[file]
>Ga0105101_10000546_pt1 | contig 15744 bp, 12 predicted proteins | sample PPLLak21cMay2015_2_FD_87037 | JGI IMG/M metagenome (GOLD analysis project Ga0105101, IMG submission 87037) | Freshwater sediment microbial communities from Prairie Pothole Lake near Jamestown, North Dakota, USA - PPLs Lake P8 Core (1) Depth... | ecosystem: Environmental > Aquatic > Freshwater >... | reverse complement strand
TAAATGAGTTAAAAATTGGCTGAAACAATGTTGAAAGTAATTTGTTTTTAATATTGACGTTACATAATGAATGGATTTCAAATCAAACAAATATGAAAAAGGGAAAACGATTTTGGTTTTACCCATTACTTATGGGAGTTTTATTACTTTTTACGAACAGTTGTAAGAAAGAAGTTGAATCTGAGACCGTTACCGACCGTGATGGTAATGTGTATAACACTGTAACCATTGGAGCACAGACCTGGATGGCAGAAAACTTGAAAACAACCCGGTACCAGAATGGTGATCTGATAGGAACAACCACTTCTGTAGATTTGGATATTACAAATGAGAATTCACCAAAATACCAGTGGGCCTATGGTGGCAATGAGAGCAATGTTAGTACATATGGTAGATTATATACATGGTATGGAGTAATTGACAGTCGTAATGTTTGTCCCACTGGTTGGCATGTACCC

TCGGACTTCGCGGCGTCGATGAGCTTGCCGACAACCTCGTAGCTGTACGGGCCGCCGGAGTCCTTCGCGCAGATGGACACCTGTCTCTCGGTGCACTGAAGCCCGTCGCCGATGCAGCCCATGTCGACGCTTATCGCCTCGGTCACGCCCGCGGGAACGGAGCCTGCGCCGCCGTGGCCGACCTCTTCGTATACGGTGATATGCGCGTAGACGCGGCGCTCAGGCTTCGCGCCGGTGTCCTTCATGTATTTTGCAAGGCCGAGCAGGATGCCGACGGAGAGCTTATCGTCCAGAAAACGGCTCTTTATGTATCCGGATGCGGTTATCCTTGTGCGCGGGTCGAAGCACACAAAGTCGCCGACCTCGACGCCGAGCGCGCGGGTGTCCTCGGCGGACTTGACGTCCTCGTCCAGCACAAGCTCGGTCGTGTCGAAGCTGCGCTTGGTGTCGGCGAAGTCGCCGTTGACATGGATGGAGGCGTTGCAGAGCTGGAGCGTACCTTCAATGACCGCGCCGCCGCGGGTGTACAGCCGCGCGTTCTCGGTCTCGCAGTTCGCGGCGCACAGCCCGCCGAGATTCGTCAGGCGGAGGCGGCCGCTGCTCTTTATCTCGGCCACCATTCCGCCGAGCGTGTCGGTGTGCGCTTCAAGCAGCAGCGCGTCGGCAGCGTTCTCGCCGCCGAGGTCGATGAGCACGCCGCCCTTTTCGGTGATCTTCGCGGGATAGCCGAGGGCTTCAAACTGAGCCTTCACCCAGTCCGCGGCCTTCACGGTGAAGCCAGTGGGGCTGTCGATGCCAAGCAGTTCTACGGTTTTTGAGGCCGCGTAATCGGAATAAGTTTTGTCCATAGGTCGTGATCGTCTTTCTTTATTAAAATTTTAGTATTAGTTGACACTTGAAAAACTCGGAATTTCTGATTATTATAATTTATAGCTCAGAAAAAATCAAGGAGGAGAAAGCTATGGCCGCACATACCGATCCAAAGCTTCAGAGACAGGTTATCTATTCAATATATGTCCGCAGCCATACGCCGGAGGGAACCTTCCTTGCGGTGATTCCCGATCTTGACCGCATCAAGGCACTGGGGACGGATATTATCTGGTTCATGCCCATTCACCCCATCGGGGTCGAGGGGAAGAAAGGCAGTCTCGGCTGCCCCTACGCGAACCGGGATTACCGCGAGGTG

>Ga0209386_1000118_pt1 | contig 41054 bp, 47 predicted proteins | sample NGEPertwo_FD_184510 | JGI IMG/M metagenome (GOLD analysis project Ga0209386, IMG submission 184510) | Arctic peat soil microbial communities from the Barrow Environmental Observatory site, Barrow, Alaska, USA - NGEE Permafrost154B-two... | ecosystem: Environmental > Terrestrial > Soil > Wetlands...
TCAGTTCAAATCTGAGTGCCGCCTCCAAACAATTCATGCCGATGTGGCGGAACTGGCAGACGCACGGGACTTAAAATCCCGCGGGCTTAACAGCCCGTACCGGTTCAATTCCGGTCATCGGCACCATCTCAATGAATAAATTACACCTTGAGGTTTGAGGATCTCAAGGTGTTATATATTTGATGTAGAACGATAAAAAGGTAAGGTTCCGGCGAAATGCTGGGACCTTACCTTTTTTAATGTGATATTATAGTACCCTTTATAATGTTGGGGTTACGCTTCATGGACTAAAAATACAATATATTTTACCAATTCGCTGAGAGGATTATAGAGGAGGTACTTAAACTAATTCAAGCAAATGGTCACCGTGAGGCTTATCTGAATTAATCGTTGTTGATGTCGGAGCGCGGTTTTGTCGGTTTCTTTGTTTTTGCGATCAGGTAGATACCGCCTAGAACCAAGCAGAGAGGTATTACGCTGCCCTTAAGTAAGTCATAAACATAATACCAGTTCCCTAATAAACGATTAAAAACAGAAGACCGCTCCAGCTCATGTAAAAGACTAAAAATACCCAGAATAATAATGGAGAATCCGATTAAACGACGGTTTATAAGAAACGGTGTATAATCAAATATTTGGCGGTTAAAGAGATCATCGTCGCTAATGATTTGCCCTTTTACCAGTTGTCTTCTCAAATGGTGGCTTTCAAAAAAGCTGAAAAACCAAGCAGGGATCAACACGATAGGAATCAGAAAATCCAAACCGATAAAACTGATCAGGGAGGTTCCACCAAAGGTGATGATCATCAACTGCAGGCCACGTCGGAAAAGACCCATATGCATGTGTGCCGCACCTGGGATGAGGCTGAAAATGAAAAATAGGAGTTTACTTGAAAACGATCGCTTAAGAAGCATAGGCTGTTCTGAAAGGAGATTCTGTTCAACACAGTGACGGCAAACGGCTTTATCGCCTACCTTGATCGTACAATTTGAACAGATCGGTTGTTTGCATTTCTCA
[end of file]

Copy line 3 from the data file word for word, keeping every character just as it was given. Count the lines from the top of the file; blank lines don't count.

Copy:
TCGGACTTCGCGGCGTCGATGAGCTTGCCGACAACCTCGTAGCTGTACGGGCCGCCGGAGTCCTTCGCGCAGATGGACACCTGTCTCTCGGTGCACTGAAGCCCGTCGCCGATGCAGCCCATGTCGACGCTTATCGCCTCGGTCACGCCCGCGGGAACGGAGCCTGCGCCGCCGTGGCCGACCTCTTCGTATACGGTGATATGCGCGTAGACGCGGCGCTCAGGCTTCGCGCCGGTGTCCTTCATGTATTTTGCAAGGCCGAGCAGGATGCCGACGGAGAGCTTATCGTCCAGAAAACGGCTCTTTATGTATCCGGATGCGGTTATCCTTGTGCGCGGGTCGAAGCACACAAAGTCGCCGACCTCGACGCCGAGCGCGCGGGTGTCCTCGGCGGACTTGACGTCCTCGTCCAGCACAAGCTCGGTCGTGTCGAAGCTGCGCTTGGTGTCGGCGAAGTCGCCGTTGACATGGATGGAGGCGTTGCAGAGCTGGAGCGTACCTTCAATGACCGCGCCGCCGCGGGTGTACAGCCGCGCGTTCTCGGTCTCGCAGTTCGCGGCGCACAGCCCGCCGAGATTCGTCAGGCGGAGGCGGCCGCTGCTCTTTATCTCGGCCACCATTCCGCCGAGCGTGTCGGTGTGCGCTTCAAGCAGCAGCGCGTCGGCAGCGTTCTCGCCGCCGAGGTCGATGAGCACGCCGCCCTTTTCGGTGATCTTCGCGGGATAGCCGAGGGCTTCAAACTGAGCCTTCACCCAGTCCGCGGCCTTCACGGTGAAGCCAGTGGGGCTGTCGATGCCAAGCAGTTCTACGGTTTTTGAGGCCGCGTAATCGGAATAAGTTTTGTCCATAGGTCGTGATCGTCTTTCTTTATTAAAATTTTAGTATTAGTTGACACTTGAAAAACTCGGAATTTCTGATTATTATAATTTATAGCTCAGAAAAAATCAAGGAGGAGAAAGCTATGGCCGCACATACCGATCCAAAGCTTCAGAGACAGGTTATCTATTCAATATATGTCCGCAGCCATACGCCGGAGGGAACCTTCCTTGCGGTGATTCCCGATCTTGACCGCATCAAGGCACTGGGGACGGATATTATCTGGTTCATGCCCATTCACCCCATCGGGGTCGAGGGGAAGAAAGGCAGTCTCGGCTGCCCCTACGCGAACCGGGATTACCGCGAGGTG